Nigerian President Buhari 'not demanding' Cameron apology
Nigerian President Muhammadu Buhari says he is not demanding "any apology from anybody" after UK Prime Minister David Cameron labelled his country "fantastically corrupt".
Speaking at an anti-corruption event in London, Mr Buhari said he was more interested in the return of stolen assets held in British banks.
Mr Cameron made the unguarded comments in a conversation with the Queen.
He is hosting an international anti-corruption summit on Thursday.
Mr Buhari's address at the anti-corruption event at the Commonwealth Secretariat in London followed a statement from his office on Wednesday, saying that he had been "deeply shocked and embarrassed" by Mr Cameron's remarks.
Asked if Nigeria was "fantastically corrupt", in an echo of the prime minister's comments, Mr Buhari responded: "Yes."
Speaking to the BBC, Mr Buhari said what the new Nigerian government found when it came to power proved Mr Cameron was right.
"He was telling the truth. He was talking about what he knew," Mr Buhari said.
Nigeria was ranked 136 out of 167 countries in Transparency International's 2015 Corruption Perceptions Index.
Two recent cases have illustrated the astonishing scale of corruption facing the country.
Last week, Nigerian Vice-President Yemi Osinbajo said that an estimated $15bn (£10bn) of government money had been stolen through corrupt arms contracts under the previous government.
And in March, an official audit found that Nigeria's state-owned oil company had failed to pay the government $25bn in a suspected fraud.
In his speech, the Nigerian leader described corruption as a "hydra-headed monster" which threatened the security of countries and "does not differentiate between developed and developing countries".
He said corruption in Nigeria was endemic and his government was committed to fighting it.
Mr Buhari praised the UK government for its help in efforts to repatriate stolen funds held in the UK.
He cited the case of disgraced Nigerian state governor Diepreye Alamieyeseigha, who fled the UK disguised as a woman while on bail for corruption charges.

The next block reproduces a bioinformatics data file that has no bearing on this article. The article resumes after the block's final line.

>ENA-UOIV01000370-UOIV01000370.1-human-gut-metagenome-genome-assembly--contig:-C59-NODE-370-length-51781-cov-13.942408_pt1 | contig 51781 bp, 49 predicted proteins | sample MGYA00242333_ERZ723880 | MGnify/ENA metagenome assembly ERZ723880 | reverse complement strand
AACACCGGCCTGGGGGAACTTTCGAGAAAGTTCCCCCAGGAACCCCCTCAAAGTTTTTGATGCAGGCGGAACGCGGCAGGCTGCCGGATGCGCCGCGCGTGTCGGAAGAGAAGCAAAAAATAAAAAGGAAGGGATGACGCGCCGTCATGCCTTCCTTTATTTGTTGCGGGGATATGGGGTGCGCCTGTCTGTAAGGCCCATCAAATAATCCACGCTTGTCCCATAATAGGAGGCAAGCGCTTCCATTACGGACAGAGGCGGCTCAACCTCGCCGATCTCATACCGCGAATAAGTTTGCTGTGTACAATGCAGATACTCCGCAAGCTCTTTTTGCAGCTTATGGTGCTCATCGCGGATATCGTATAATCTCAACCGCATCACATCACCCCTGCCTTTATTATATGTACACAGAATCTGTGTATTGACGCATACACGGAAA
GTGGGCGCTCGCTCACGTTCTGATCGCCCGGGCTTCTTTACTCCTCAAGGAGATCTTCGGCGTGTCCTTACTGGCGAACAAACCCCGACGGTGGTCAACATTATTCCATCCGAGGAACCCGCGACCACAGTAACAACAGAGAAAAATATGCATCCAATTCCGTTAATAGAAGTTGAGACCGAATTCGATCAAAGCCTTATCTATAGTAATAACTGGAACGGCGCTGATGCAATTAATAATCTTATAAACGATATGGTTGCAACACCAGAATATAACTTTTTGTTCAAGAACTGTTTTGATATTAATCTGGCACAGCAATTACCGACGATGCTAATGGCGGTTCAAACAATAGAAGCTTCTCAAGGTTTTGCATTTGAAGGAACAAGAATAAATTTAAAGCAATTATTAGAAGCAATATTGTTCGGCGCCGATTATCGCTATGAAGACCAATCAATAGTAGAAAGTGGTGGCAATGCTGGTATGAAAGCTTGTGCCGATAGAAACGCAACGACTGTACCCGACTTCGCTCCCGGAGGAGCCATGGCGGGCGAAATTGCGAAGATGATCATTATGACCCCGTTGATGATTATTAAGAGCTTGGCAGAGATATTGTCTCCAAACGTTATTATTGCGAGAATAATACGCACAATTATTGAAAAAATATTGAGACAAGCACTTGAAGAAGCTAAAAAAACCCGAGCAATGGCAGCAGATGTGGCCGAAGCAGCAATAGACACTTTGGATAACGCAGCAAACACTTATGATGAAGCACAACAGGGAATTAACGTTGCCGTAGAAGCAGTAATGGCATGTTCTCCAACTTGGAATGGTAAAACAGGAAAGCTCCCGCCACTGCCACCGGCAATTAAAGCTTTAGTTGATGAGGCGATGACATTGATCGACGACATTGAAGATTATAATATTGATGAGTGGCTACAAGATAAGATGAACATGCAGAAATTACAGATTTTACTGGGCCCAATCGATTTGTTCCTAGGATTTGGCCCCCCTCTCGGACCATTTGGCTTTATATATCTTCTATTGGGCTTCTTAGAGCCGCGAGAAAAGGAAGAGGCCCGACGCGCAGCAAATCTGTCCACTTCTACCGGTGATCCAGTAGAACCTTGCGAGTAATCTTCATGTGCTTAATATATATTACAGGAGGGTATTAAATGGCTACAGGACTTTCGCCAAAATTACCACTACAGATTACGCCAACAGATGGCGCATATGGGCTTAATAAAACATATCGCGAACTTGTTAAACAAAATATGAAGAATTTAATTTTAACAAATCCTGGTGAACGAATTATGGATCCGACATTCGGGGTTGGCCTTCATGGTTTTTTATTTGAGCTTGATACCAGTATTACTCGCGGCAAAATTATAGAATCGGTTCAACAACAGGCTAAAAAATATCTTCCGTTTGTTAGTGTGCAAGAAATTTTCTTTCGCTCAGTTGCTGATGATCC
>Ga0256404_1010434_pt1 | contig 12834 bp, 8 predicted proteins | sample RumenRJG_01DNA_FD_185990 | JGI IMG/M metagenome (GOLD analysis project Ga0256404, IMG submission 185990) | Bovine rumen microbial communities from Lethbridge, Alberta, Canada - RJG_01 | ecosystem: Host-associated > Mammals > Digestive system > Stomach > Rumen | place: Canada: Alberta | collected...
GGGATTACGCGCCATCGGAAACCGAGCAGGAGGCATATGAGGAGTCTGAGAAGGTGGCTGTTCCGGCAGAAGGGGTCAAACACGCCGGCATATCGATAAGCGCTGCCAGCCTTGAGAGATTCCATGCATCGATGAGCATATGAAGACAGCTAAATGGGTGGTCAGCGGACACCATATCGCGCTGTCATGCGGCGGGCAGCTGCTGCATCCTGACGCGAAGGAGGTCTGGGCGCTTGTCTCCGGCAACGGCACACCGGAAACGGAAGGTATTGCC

British police found £1m ($1.8m)-worth of cash in his London home in 2005 and subsequently charged him with laundering a total of £1.8m.
"What would I do with an apology? I need something tangible," Mr Buhari said, referring to efforts to recover the money.
The UK government will host world and business leaders at the summit on Thursday in London, aiming to "galvanise a global response to tackle corruption".
Speaking ahead of the summit, Mr Cameron said: "For too long there has been a taboo about tackling this issue head-on.
"The summit will change that. Together we will push the fight against corruption to the top of the international agenda where it belongs."
Anti-corruption watchdog Transparency International has criticised Mr Cameron's comments, accusing the UK of being part of the problem by "providing a safe haven for corrupt assets" at home and in its overseas territories.
Mr Buhari echoed these concerns in his address, quoting from a previous study into corruption in the country's oil sector.
"Nigerian crude oil is being stolen on an industrial scale and exported, with the proceeds laundered through world financial centres by transnational organised criminals," he said.